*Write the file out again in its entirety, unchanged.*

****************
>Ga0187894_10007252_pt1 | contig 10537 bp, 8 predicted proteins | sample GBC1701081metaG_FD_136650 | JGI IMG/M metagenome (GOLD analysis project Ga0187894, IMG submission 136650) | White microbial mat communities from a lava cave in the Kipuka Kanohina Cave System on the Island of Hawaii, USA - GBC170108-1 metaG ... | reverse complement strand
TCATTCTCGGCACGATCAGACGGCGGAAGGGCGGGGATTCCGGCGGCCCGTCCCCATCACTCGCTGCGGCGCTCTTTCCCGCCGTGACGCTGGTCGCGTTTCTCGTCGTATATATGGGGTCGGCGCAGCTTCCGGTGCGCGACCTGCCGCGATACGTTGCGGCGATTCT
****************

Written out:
>Ga0187894_10007252_pt1 | contig 10537 bp, 8 predicted proteins | sample GBC1701081metaG_FD_136650 | JGI IMG/M metagenome (GOLD analysis project Ga0187894, IMG submission 136650) | White microbial mat communities from a lava cave in the Kipuka Kanohina Cave System on the Island of Hawaii, USA - GBC170108-1 metaG ... | reverse complement strand
TCATTCTCGGCACGATCAGACGGCGGAAGGGCGGGGATTCCGGCGGCCCGTCCCCATCACTCGCTGCGGCGCTCTTTCCCGCCGTGACGCTGGTCGCGTTTCTCGTCGTATATATGGGGTCGGCGCAGCTTCCGGTGCGCGACCTGCCGCGATACGTTGCGGCGATTCT